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This is a regularly-updated blog documenting myself and my progress through my PhD in developing a modelling language for interactive web applications.
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21 September 2011
9.01pm
Thesis Draft Statistics
My thesis is slowly getting completed. Today I had a spare hour, so I decided to have a look at the bigger picture of the thesis in terms of statistics. There is a hard limit of 100,000 words for the thesis, and unfortunately mine is currently at 116,257... it looks like I have to do some serious editing work! (A lot of those words are from images, considered to be 250 words/image.)

To understand where I could most efficiently remove content, I made some statistics about the number of pages per chapter:

Thesis Draft: Pages per Chapter

And also, the number of words per chapter:

Thesis Draft: Words per Chapter

It looks like I will have to do some serious editing in the Model chapter. These statistics are from the third draft of my thesis; I have one more iteration before I submit. I plan to submit in approximately four weeks time, and I'm pretty sure I can make it.
Read Thoughts (1) -
12 July 2010
5.17pm
Improving Drools Memory Performance
Today I did some research into why my Drools rules were running out of heap space in Java, even though there were not many rules (less than 300), and not many objects to iterate over (less than 10,000).

I found the problem was that I was using eval() in situations where it should not be used. So I wrote up an article with lots of pretty graphs.
26 April 2010
11.00am
Development statistics with StatSVN (2)
Since I have started using StatSVN, I have made a script that will update the statistics automatically every week, which are then available online:

rem update the trunk

svn update trunk



rem update the log

svn log -v --xml http://iaml.googlecode.com/svn/ > all.log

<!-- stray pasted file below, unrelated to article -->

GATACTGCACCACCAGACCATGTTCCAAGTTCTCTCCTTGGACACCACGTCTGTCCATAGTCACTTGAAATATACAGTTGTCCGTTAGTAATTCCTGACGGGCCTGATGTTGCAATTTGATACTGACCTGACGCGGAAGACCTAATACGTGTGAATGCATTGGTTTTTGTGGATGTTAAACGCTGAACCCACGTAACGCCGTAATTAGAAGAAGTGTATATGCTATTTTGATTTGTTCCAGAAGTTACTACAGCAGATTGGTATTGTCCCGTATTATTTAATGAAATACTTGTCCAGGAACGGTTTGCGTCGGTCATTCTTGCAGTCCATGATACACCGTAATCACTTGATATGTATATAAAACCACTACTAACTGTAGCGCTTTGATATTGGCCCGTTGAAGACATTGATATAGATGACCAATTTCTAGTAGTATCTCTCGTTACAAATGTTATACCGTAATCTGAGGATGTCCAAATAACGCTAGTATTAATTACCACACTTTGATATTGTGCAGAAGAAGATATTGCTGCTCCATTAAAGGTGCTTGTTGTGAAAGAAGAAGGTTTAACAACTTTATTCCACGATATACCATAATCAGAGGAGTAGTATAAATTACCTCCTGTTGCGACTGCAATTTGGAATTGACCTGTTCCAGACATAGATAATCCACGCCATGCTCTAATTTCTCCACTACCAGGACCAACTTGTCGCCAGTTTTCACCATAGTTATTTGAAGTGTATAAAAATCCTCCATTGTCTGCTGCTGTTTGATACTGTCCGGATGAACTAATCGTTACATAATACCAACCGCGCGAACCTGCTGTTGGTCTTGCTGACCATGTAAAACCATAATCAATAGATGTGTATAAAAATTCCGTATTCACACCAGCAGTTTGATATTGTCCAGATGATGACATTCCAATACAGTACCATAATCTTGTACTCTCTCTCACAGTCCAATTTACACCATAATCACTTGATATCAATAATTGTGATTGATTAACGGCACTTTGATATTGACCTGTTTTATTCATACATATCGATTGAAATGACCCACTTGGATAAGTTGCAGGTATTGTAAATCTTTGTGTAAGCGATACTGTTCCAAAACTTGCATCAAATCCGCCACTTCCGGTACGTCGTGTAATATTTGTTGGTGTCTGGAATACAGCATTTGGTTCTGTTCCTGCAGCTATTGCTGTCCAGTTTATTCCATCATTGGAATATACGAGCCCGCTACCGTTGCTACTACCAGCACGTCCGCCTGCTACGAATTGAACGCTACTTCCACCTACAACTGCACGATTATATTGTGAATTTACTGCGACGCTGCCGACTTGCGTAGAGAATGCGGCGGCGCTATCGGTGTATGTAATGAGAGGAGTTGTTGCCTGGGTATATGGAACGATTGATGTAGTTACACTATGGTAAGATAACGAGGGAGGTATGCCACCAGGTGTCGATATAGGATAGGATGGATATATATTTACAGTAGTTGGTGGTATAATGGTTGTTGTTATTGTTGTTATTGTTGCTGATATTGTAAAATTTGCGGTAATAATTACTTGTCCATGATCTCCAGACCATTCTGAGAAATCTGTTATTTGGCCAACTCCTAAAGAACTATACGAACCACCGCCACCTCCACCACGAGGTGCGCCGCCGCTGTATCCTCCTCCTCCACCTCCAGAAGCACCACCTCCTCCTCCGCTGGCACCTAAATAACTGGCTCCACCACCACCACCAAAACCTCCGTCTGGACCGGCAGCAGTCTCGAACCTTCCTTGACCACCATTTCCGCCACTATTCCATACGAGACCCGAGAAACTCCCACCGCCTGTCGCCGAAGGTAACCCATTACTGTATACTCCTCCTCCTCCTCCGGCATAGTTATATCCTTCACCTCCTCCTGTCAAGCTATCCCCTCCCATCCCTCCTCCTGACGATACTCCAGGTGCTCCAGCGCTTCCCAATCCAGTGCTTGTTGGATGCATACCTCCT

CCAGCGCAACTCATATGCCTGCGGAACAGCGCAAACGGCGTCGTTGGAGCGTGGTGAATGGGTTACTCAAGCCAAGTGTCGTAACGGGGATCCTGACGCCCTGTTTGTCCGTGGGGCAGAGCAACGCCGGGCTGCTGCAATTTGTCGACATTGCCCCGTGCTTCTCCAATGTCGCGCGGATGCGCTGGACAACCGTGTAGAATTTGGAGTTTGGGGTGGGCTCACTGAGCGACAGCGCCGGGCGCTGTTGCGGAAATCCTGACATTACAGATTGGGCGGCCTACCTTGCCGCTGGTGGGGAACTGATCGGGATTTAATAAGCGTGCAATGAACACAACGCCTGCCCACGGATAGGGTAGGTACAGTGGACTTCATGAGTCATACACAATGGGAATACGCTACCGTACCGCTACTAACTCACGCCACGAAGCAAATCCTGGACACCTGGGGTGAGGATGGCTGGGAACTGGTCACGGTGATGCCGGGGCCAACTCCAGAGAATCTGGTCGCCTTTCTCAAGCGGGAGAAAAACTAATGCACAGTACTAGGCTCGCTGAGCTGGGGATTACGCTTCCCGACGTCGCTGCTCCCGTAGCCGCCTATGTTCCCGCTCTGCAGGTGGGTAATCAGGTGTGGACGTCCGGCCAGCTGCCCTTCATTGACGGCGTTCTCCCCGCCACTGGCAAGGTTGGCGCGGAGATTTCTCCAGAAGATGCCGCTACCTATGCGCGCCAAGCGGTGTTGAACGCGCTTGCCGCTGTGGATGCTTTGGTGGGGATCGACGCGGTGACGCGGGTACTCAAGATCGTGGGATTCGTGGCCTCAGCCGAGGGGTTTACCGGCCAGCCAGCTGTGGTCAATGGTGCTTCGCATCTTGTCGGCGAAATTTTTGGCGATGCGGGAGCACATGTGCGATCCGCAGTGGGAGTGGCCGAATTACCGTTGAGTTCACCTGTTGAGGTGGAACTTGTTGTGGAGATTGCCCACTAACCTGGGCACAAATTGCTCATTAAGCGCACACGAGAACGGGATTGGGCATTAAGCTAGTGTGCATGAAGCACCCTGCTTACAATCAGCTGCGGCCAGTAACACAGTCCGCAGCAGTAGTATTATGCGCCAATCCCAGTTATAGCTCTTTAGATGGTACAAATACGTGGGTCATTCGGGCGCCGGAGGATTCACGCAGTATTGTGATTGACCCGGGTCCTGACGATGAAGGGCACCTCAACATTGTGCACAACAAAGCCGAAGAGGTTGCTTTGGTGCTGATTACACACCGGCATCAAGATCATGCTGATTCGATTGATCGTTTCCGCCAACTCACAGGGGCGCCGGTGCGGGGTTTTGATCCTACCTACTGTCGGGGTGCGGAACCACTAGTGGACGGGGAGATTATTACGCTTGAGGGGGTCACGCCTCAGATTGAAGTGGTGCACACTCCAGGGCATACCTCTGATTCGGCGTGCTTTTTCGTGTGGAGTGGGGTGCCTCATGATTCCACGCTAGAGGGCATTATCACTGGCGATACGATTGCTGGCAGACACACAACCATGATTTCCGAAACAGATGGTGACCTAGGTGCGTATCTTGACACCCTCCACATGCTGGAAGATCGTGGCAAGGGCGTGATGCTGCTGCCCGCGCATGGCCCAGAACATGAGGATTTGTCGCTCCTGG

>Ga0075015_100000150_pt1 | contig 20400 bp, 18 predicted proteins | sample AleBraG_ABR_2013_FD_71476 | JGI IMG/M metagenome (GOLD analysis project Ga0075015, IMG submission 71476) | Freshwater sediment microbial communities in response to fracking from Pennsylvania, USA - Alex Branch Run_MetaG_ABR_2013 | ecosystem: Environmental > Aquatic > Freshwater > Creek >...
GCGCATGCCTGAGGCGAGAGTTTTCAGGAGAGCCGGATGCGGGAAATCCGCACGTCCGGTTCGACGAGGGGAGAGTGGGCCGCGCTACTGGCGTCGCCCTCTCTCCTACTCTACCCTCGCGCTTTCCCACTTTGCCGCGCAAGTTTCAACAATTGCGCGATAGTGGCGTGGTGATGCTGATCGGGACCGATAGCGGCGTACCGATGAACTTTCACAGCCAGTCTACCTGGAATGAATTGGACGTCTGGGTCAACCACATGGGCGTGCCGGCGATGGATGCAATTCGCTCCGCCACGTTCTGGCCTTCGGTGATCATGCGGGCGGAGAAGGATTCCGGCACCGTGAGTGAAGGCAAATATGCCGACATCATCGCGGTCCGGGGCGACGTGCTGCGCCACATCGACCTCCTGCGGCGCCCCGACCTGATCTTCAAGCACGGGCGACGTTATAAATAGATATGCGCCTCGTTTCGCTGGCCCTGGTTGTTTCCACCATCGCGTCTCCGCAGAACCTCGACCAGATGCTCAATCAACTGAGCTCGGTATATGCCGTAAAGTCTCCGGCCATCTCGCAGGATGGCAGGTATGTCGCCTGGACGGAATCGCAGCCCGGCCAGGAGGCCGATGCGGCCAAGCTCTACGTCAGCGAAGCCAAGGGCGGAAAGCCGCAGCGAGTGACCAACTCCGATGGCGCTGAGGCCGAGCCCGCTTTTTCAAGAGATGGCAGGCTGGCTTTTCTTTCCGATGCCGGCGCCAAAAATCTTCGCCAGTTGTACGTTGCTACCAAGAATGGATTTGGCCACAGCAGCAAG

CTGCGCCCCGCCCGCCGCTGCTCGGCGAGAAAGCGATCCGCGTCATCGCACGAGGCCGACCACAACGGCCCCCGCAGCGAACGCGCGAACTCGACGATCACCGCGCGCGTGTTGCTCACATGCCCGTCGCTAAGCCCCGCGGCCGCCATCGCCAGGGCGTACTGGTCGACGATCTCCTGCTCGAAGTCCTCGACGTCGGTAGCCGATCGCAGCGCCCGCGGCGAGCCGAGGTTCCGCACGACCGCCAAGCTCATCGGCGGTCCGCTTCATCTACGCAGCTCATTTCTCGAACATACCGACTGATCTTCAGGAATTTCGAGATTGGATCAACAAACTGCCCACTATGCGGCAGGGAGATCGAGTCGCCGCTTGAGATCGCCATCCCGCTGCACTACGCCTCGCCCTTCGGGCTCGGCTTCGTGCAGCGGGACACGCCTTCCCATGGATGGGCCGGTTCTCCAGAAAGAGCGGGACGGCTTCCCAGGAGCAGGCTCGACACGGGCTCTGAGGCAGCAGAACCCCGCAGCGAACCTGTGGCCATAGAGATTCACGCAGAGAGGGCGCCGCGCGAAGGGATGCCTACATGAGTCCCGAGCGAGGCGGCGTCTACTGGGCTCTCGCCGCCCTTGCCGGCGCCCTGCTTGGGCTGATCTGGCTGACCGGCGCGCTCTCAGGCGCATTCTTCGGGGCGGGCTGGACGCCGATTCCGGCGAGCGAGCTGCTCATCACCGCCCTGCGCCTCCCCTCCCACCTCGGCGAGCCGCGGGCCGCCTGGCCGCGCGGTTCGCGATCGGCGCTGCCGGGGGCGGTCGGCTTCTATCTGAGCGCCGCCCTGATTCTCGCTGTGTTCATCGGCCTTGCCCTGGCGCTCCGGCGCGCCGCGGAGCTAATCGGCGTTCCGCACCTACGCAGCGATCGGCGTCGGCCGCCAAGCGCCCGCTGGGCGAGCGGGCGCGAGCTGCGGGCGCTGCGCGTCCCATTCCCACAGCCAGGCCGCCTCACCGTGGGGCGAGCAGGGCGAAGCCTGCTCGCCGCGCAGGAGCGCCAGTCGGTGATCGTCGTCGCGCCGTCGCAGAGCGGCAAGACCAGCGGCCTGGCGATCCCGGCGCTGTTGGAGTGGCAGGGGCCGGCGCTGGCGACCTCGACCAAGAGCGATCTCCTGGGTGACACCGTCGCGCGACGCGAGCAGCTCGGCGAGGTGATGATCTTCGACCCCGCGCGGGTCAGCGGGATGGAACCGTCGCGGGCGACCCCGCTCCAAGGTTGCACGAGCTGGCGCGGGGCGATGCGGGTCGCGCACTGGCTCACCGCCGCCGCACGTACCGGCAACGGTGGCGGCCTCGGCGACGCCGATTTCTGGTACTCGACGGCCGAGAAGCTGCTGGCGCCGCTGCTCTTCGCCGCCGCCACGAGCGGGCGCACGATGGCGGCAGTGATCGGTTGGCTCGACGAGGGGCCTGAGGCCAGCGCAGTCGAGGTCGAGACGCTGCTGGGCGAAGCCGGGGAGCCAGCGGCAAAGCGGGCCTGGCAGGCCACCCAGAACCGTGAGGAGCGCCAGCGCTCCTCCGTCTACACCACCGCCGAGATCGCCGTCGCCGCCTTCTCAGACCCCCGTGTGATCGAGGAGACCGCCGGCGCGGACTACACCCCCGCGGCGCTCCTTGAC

rem actually analyse and generate the stats

java -jar statsvn.jar -verbose -tags ".*" -exclude "**/*.jar:**/*.png" all.log trunk



rem update svn

svn add -q -N *.html

svn add -q -N *.png

svn commit . --message "[automated] automatically updating svnstats for iaml"
1 April 2010
7.48pm
Development statistics with StatSVN
I've always been curious about obtaining useful (and pretty) statistics from my Subversion logs in my project, both the implementation side and the research side. But I hadn't found anything useful, until this afternoon.

Today I had a go with StatSVN, which analyses your development logs (and hammers the SVN server a little bit to get all the diffs) to create some pretty graphs.

So now you can see the development history of IAML as of r1808 (today).

The lines of code graph is interesting, although in this case, LOC is a measure of the physical lines of code - so this includes whitespace and comments. I also like the graph of developer activity.

Once I get an automated build script working, it would be pretty neat to add this as an automated task Wink
9 September 2008
3.55pm
Comparing Visual and Textual Implementations
Today, after talking with my supervisor, I decided to no longer try and submit a paper to the APCCM 09 conference. While I would have liked to attend, I don't think I could have submitted anything original enough to warrant inclusion in a modelling conference.

One of the key parts of my work is in validating that a RIA modelling language is actually better than existing languages or approaches. Because we are working with visual models, we cannot directly apply LOC metrics to different implementations; however, von Pilgrim (2007) discusses a really interesting quantitative approach to measuring the complexity of different model-driven development approaches.

Ideally, we want a transformation chain complexity closer to the solid line than the dashed line (image from the paper):

complexity of transformation chains

Unfortunately, it's difficult otherwise to evaluate our work because as we have shown before, there is no existing modelling language that addresses the requirements of RIAs; our only implementation of Ticket 2.0, for example, is directly in PHP/JS, and it's difficult (if not impossible) to compare visual and texual approaches in any meaningful way.
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